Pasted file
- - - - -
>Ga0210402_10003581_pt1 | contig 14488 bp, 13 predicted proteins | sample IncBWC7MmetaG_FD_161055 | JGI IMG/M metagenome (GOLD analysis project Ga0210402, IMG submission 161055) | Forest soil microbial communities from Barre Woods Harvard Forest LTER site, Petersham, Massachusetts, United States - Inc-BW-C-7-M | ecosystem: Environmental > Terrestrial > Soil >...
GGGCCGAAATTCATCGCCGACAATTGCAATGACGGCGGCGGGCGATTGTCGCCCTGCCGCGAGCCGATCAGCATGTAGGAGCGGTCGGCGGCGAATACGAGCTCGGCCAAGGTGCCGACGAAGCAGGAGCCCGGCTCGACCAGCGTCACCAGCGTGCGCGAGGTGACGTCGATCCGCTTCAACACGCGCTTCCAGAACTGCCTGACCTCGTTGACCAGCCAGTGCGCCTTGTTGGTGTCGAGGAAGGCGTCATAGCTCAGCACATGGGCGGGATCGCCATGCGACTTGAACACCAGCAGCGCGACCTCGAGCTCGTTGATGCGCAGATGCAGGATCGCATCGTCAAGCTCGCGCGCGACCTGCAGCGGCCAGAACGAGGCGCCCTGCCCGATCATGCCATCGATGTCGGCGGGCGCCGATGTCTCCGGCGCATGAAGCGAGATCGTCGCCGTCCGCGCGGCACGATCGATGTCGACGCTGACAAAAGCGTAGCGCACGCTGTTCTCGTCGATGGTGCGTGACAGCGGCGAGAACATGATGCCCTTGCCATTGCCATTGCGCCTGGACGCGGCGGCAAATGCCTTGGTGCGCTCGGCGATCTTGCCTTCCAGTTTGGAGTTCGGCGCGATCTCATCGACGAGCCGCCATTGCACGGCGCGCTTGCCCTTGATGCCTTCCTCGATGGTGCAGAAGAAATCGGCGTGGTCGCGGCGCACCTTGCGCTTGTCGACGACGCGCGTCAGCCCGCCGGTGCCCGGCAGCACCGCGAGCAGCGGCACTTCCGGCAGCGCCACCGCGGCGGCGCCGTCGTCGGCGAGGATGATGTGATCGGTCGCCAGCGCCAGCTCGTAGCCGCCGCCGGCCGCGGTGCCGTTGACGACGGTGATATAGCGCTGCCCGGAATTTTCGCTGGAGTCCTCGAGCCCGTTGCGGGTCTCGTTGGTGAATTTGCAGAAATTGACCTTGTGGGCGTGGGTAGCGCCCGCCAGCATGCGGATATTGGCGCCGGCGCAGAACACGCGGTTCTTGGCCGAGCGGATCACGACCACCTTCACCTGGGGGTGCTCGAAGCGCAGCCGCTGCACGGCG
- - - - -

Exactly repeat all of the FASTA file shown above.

>Ga0210402_10003581_pt1 | contig 14488 bp, 13 predicted proteins | sample IncBWC7MmetaG_FD_161055 | JGI IMG/M metagenome (GOLD analysis project Ga0210402, IMG submission 161055) | Forest soil microbial communities from Barre Woods Harvard Forest LTER site, Petersham, Massachusetts, United States - Inc-BW-C-7-M | ecosystem: Environmental > Terrestrial > Soil >...
GGGCCGAAATTCATCGCCGACAATTGCAATGACGGCGGCGGGCGATTGTCGCCCTGCCGCGAGCCGATCAGCATGTAGGAGCGGTCGGCGGCGAATACGAGCTCGGCCAAGGTGCCGACGAAGCAGGAGCCCGGCTCGACCAGCGTCACCAGCGTGCGCGAGGTGACGTCGATCCGCTTCAACACGCGCTTCCAGAACTGCCTGACCTCGTTGACCAGCCAGTGCGCCTTGTTGGTGTCGAGGAAGGCGTCATAGCTCAGCACATGGGCGGGATCGCCATGCGACTTGAACACCAGCAGCGCGACCTCGAGCTCGTTGATGCGCAGATGCAGGATCGCATCGTCAAGCTCGCGCGCGACCTGCAGCGGCCAGAACGAGGCGCCCTGCCCGATCATGCCATCGATGTCGGCGGGCGCCGATGTCTCCGGCGCATGAAGCGAGATCGTCGCCGTCCGCGCGGCACGATCGATGTCGACGCTGACAAAAGCGTAGCGCACGCTGTTCTCGTCGATGGTGCGTGACAGCGGCGAGAACATGATGCCCTTGCCATTGCCATTGCGCCTGGACGCGGCGGCAAATGCCTTGGTGCGCTCGGCGATCTTGCCTTCCAGTTTGGAGTTCGGCGCGATCTCATCGACGAGCCGCCATTGCACGGCGCGCTTGCCCTTGATGCCTTCCTCGATGGTGCAGAAGAAATCGGCGTGGTCGCGGCGCACCTTGCGCTTGTCGACGACGCGCGTCAGCCCGCCGGTGCCCGGCAGCACCGCGAGCAGCGGCACTTCCGGCAGCGCCACCGCGGCGGCGCCGTCGTCGGCGAGGATGATGTGATCGGTCGCCAGCGCCAGCTCGTAGCCGCCGCCGGCCGCGGTGCCGTTGACGACGGTGATATAGCGCTGCCCGGAATTTTCGCTGGAGTCCTCGAGCCCGTTGCGGGTCTCGTTGGTGAATTTGCAGAAATTGACCTTGTGGGCGTGGGTAGCGCCCGCCAGCATGCGGATATTGGCGCCGGCGCAGAACACGCGGTTCTTGGCCGAGCGGATCACGACCACCTTCACCTGGGGGTGCTCGAAGCGCAGCCGCTGCACGGCG